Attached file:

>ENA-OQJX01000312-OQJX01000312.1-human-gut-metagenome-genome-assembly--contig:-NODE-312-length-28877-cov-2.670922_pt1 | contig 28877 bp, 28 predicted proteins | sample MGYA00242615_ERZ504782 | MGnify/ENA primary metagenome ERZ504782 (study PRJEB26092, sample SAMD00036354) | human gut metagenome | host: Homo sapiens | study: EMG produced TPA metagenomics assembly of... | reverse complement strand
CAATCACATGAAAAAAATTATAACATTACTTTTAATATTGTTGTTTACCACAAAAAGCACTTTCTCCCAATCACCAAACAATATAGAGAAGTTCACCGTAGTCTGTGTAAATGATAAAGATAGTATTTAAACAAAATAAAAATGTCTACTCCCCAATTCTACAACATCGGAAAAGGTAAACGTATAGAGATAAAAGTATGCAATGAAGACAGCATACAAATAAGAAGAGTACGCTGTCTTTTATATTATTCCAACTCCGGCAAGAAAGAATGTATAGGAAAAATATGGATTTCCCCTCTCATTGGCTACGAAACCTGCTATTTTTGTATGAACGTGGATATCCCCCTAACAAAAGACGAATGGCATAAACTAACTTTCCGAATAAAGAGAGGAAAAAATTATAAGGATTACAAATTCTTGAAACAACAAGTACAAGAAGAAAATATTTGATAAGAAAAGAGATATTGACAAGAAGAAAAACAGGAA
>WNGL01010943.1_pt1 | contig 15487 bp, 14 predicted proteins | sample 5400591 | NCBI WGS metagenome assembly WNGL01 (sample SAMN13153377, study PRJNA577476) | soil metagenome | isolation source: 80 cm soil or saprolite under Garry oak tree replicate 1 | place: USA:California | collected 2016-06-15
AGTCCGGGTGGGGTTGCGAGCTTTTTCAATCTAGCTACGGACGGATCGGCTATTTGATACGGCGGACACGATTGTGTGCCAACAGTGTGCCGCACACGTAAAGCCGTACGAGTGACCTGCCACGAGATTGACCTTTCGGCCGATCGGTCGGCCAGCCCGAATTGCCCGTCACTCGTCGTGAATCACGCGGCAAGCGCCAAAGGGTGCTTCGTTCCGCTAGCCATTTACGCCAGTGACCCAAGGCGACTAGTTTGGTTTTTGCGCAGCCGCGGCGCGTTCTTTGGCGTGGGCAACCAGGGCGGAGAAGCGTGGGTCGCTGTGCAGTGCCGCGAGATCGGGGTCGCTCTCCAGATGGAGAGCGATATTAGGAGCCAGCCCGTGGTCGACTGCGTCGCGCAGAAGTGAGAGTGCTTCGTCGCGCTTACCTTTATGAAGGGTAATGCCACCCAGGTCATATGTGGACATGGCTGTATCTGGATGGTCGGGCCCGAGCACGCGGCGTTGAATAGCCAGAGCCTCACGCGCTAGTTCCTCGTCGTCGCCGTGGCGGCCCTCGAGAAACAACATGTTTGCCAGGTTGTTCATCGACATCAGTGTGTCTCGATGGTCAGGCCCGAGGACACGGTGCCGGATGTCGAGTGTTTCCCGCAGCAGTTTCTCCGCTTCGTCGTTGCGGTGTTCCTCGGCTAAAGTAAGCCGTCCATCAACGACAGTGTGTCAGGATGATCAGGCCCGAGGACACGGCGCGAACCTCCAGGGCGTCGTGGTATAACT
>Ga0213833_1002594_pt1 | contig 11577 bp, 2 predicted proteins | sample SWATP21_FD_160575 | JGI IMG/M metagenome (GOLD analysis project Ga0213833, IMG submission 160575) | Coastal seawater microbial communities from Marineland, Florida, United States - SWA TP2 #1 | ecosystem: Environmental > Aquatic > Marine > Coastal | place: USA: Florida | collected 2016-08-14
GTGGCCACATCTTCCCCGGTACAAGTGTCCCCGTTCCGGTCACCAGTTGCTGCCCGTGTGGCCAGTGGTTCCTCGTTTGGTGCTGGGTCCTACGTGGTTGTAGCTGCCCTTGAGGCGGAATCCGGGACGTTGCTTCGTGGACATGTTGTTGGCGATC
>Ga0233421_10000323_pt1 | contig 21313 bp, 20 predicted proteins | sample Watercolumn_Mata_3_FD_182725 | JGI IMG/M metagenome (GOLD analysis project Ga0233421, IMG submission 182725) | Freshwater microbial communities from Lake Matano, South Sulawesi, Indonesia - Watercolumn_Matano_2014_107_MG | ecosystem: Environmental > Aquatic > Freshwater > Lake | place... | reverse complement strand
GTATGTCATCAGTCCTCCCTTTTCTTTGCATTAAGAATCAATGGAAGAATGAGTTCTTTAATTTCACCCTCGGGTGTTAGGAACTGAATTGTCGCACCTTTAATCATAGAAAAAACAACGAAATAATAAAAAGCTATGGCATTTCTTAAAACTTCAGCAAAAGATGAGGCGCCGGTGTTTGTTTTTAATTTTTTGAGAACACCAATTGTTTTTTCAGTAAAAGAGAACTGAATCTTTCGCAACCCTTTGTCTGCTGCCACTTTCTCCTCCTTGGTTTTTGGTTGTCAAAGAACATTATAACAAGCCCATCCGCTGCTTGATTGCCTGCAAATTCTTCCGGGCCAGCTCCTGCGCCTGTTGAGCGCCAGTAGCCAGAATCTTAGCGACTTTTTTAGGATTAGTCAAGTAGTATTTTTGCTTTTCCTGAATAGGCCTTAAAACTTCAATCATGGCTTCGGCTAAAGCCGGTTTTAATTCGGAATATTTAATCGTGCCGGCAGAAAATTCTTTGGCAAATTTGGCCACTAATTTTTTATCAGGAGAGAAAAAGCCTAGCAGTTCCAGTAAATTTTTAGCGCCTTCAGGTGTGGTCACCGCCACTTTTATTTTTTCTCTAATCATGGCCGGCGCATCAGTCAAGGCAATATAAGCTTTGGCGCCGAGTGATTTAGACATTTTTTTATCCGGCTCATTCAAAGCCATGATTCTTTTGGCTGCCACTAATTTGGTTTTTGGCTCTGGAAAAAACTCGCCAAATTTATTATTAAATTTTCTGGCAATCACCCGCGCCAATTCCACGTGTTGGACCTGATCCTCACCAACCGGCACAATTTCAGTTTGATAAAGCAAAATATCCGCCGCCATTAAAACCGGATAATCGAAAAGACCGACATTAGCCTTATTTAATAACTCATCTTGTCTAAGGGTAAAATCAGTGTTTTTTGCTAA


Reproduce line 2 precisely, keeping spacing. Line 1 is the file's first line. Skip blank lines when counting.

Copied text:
CAATCACATGAAAAAAATTATAACATTACTTTTAATATTGTTGTTTACCACAAAAAGCACTTTCTCCCAATCACCAAACAATATAGAGAAGTTCACCGTAGTCTGTGTAAATGATAAAGATAGTATTTAAACAAAATAAAAATGTCTACTCCCCAATTCTACAACATCGGAAAAGGTAAACGTATAGAGATAAAAGTATGCAATGAAGACAGCATACAAATAAGAAGAGTACGCTGTCTTTTATATTATTCCAACTCCGGCAAGAAAGAATGTATAGGAAAAATATGGATTTCCCCTCTCATTGGCTACGAAACCTGCTATTTTTGTATGAACGTGGATATCCCCCTAACAAAAGACGAATGGCATAAACTAACTTTCCGAATAAAGAGAGGAAAAAATTATAAGGATTACAAATTCTTGAAACAACAAGTACAAGAAGAAAATATTTGATAAGAAAAGAGATATTGACAAGAAGAAAAACAGGAA